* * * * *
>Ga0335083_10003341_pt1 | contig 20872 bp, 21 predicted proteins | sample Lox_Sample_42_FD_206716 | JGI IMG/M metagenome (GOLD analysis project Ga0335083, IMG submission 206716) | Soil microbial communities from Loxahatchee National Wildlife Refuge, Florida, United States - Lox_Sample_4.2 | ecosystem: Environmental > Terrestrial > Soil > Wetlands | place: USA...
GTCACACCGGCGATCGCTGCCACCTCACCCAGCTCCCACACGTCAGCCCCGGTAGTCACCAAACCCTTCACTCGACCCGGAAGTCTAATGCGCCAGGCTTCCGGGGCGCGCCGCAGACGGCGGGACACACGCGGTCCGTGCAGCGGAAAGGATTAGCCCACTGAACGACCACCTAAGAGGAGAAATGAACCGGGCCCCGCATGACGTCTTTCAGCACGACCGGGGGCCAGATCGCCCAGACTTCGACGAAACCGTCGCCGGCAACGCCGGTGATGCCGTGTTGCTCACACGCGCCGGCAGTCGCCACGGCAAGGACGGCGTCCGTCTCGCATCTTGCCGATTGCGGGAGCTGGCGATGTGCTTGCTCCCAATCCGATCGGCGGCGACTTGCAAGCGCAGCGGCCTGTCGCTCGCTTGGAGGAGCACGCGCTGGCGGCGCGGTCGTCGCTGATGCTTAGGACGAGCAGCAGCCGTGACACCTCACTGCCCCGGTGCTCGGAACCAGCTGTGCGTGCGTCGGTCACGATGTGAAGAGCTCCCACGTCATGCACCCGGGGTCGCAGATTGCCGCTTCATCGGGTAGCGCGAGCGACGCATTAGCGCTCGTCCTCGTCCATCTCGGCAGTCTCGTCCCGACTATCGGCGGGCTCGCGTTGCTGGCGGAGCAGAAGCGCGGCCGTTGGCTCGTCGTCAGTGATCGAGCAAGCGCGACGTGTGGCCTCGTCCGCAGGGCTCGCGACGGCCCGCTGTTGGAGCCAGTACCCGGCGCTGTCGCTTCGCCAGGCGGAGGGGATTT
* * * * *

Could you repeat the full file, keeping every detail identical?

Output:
>Ga0335083_10003341_pt1 | contig 20872 bp, 21 predicted proteins | sample Lox_Sample_42_FD_206716 | JGI IMG/M metagenome (GOLD analysis project Ga0335083, IMG submission 206716) | Soil microbial communities from Loxahatchee National Wildlife Refuge, Florida, United States - Lox_Sample_4.2 | ecosystem: Environmental > Terrestrial > Soil > Wetlands | place: USA...
GTCACACCGGCGATCGCTGCCACCTCACCCAGCTCCCACACGTCAGCCCCGGTAGTCACCAAACCCTTCACTCGACCCGGAAGTCTAATGCGCCAGGCTTCCGGGGCGCGCCGCAGACGGCGGGACACACGCGGTCCGTGCAGCGGAAAGGATTAGCCCACTGAACGACCACCTAAGAGGAGAAATGAACCGGGCCCCGCATGACGTCTTTCAGCACGACCGGGGGCCAGATCGCCCAGACTTCGACGAAACCGTCGCCGGCAACGCCGGTGATGCCGTGTTGCTCACACGCGCCGGCAGTCGCCACGGCAAGGACGGCGTCCGTCTCGCATCTTGCCGATTGCGGGAGCTGGCGATGTGCTTGCTCCCAATCCGATCGGCGGCGACTTGCAAGCGCAGCGGCCTGTCGCTCGCTTGGAGGAGCACGCGCTGGCGGCGCGGTCGTCGCTGATGCTTAGGACGAGCAGCAGCCGTGACACCTCACTGCCCCGGTGCTCGGAACCAGCTGTGCGTGCGTCGGTCACGATGTGAAGAGCTCCCACGTCATGCACCCGGGGTCGCAGATTGCCGCTTCATCGGGTAGCGCGAGCGACGCATTAGCGCTCGTCCTCGTCCATCTCGGCAGTCTCGTCCCGACTATCGGCGGGCTCGCGTTGCTGGCGGAGCAGAAGCGCGGCCGTTGGCTCGTCGTCAGTGATCGAGCAAGCGCGACGTGTGGCCTCGTCCGCAGGGCTCGCGACGGCCCGCTGTTGGAGCCAGTACCCGGCGCTGTCGCTTCGCCAGGCGGAGGGGATTT